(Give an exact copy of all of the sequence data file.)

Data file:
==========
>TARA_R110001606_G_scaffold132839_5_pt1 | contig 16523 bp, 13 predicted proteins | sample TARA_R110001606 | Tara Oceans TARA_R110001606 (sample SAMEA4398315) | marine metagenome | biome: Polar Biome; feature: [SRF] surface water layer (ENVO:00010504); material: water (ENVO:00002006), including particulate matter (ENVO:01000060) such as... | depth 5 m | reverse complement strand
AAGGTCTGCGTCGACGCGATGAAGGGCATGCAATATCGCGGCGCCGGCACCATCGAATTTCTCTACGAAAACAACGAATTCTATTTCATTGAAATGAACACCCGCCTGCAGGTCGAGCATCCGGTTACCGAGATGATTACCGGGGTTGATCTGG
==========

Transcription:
>TARA_R110001606_G_scaffold132839_5_pt1 | contig 16523 bp, 13 predicted proteins | sample TARA_R110001606 | Tara Oceans TARA_R110001606 (sample SAMEA4398315) | marine metagenome | biome: Polar Biome; feature: [SRF] surface water layer (ENVO:00010504); material: water (ENVO:00002006), including particulate matter (ENVO:01000060) such as... | depth 5 m | reverse complement strand
AAGGTCTGCGTCGACGCGATGAAGGGCATGCAATATCGCGGCGCCGGCACCATCGAATTTCTCTACGAAAACAACGAATTCTATTTCATTGAAATGAACACCCGCCTGCAGGTCGAGCATCCGGTTACCGAGATGATTACCGGGGTTGATCTGG